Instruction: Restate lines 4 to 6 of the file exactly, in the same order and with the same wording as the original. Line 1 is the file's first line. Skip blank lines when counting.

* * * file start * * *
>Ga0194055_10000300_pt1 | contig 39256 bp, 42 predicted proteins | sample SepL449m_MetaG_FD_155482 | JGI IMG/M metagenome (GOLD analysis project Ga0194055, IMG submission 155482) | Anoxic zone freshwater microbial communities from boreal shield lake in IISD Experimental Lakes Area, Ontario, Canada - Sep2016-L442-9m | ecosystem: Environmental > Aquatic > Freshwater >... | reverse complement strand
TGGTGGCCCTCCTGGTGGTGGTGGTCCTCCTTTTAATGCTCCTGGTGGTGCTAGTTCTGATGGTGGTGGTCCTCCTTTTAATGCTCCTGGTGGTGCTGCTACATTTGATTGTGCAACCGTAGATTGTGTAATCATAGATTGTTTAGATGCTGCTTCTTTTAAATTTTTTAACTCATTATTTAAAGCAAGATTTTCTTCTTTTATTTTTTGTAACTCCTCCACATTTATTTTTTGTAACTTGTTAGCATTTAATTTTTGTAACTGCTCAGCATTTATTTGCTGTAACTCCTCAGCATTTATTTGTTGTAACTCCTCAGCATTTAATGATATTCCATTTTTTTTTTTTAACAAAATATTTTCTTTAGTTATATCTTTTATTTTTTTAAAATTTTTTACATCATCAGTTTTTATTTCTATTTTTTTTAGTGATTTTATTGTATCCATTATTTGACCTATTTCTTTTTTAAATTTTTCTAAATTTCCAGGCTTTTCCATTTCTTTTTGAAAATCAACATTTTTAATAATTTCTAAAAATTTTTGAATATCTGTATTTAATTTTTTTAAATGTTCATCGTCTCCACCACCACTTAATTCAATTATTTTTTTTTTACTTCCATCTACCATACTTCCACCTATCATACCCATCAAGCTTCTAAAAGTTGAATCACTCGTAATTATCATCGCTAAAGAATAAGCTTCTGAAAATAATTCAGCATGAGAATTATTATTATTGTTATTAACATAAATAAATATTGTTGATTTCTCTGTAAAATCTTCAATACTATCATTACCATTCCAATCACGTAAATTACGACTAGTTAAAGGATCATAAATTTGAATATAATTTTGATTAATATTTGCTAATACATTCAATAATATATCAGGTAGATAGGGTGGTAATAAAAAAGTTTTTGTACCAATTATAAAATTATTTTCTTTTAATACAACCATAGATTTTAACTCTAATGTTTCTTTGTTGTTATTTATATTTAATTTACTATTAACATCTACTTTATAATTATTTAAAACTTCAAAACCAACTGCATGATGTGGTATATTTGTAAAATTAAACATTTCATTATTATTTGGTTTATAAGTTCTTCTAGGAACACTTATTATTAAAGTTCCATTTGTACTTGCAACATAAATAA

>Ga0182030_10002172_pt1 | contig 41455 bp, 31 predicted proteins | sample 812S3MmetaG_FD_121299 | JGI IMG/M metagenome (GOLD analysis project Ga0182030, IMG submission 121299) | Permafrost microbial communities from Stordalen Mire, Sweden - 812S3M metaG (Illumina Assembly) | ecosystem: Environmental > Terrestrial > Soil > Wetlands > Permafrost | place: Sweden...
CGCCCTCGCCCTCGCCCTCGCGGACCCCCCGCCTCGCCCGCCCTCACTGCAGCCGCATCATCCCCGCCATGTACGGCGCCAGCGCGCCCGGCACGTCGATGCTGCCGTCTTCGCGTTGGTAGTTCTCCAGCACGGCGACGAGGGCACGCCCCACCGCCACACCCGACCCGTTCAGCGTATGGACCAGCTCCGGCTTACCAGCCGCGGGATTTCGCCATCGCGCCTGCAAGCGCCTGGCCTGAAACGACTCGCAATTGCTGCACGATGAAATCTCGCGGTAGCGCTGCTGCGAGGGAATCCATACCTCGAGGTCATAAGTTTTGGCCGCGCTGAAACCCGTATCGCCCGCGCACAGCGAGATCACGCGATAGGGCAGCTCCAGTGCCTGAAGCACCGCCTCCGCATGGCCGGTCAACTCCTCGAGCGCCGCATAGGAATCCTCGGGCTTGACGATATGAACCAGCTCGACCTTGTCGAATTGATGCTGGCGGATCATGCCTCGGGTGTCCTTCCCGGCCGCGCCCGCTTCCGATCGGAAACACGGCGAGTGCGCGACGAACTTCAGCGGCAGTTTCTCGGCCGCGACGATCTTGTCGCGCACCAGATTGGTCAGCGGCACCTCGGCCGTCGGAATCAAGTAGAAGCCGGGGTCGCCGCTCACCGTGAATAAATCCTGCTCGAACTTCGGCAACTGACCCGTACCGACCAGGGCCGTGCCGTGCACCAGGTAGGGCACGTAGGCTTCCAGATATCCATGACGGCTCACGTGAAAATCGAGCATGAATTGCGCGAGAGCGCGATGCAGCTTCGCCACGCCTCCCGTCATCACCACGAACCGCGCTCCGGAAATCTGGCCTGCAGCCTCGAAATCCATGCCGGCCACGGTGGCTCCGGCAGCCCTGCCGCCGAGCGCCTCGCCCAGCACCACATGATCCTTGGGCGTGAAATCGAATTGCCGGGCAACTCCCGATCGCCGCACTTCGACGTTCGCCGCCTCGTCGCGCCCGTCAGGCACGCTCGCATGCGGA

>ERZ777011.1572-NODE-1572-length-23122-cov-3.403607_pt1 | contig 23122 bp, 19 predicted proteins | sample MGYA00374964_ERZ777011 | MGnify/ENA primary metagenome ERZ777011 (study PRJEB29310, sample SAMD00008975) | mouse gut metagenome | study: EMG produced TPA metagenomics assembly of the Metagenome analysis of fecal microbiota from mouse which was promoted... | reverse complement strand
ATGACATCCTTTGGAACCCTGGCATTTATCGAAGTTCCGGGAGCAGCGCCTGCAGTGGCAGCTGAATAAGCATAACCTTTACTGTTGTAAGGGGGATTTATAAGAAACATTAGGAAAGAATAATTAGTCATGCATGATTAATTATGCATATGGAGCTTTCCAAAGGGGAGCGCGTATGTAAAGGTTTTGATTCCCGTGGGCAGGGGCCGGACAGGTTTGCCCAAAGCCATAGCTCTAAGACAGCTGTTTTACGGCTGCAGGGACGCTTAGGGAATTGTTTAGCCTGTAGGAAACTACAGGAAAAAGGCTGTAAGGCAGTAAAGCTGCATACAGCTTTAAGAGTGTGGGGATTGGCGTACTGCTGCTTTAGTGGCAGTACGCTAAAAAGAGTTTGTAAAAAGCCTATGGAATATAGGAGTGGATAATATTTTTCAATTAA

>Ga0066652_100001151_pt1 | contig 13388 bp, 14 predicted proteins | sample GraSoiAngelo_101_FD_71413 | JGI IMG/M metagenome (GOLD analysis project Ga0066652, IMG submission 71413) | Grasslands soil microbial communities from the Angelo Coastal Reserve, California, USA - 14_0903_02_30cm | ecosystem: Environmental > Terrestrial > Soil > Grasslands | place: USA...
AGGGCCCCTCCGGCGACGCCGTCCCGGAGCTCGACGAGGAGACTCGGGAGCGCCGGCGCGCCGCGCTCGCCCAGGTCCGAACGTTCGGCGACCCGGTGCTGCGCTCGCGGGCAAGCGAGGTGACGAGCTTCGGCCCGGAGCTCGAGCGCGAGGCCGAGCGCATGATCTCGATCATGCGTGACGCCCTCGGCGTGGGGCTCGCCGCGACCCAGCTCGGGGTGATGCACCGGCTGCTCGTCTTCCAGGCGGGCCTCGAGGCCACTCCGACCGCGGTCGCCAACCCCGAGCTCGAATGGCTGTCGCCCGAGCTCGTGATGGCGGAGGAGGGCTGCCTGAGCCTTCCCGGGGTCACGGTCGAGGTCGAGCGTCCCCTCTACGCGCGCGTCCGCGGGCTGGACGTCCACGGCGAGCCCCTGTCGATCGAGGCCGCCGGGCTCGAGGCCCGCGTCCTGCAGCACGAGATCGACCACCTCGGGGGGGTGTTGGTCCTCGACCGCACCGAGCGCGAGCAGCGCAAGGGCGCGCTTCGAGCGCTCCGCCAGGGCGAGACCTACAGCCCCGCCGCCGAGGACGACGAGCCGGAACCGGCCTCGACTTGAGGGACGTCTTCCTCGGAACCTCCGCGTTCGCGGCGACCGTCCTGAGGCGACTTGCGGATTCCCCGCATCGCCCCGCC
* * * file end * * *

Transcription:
CGCCCTCGCCCTCGCCCTCGCGGACCCCCCGCCTCGCCCGCCCTCACTGCAGCCGCATCATCCCCGCCATGTACGGCGCCAGCGCGCCCGGCACGTCGATGCTGCCGTCTTCGCGTTGGTAGTTCTCCAGCACGGCGACGAGGGCACGCCCCACCGCCACACCCGACCCGTTCAGCGTATGGACCAGCTCCGGCTTACCAGCCGCGGGATTTCGCCATCGCGCCTGCAAGCGCCTGGCCTGAAACGACTCGCAATTGCTGCACGATGAAATCTCGCGGTAGCGCTGCTGCGAGGGAATCCATACCTCGAGGTCATAAGTTTTGGCCGCGCTGAAACCCGTATCGCCCGCGCACAGCGAGATCACGCGATAGGGCAGCTCCAGTGCCTGAAGCACCGCCTCCGCATGGCCGGTCAACTCCTCGAGCGCCGCATAGGAATCCTCGGGCTTGACGATATGAACCAGCTCGACCTTGTCGAATTGATGCTGGCGGATCATGCCTCGGGTGTCCTTCCCGGCCGCGCCCGCTTCCGATCGGAAACACGGCGAGTGCGCGACGAACTTCAGCGGCAGTTTCTCGGCCGCGACGATCTTGTCGCGCACCAGATTGGTCAGCGGCACCTCGGCCGTCGGAATCAAGTAGAAGCCGGGGTCGCCGCTCACCGTGAATAAATCCTGCTCGAACTTCGGCAACTGACCCGTACCGACCAGGGCCGTGCCGTGCACCAGGTAGGGCACGTAGGCTTCCAGATATCCATGACGGCTCACGTGAAAATCGAGCATGAATTGCGCGAGAGCGCGATGCAGCTTCGCCACGCCTCCCGTCATCACCACGAACCGCGCTCCGGAAATCTGGCCTGCAGCCTCGAAATCCATGCCGGCCACGGTGGCTCCGGCAGCCCTGCCGCCGAGCGCCTCGCCCAGCACCACATGATCCTTGGGCGTGAAATCGAATTGCCGGGCAACTCCCGATCGCCGCACTTCGACGTTCGCCGCCTCGTCGCGCCCGTCAGGCACGCTCGCATGCGGA

>ERZ777011.1572-NODE-1572-length-23122-cov-3.403607_pt1 | contig 23122 bp, 19 predicted proteins | sample MGYA00374964_ERZ777011 | MGnify/ENA primary metagenome ERZ777011 (study PRJEB29310, sample SAMD00008975) | mouse gut metagenome | study: EMG produced TPA metagenomics assembly of the Metagenome analysis of fecal microbiota from mouse which was promoted... | reverse complement strand
ATGACATCCTTTGGAACCCTGGCATTTATCGAAGTTCCGGGAGCAGCGCCTGCAGTGGCAGCTGAATAAGCATAACCTTTACTGTTGTAAGGGGGATTTATAAGAAACATTAGGAAAGAATAATTAGTCATGCATGATTAATTATGCATATGGAGCTTTCCAAAGGGGAGCGCGTATGTAAAGGTTTTGATTCCCGTGGGCAGGGGCCGGACAGGTTTGCCCAAAGCCATAGCTCTAAGACAGCTGTTTTACGGCTGCAGGGACGCTTAGGGAATTGTTTAGCCTGTAGGAAACTACAGGAAAAAGGCTGTAAGGCAGTAAAGCTGCATACAGCTTTAAGAGTGTGGGGATTGGCGTACTGCTGCTTTAGTGGCAGTACGCTAAAAAGAGTTTGTAAAAAGCCTATGGAATATAGGAGTGGATAATATTTTTCAATTAA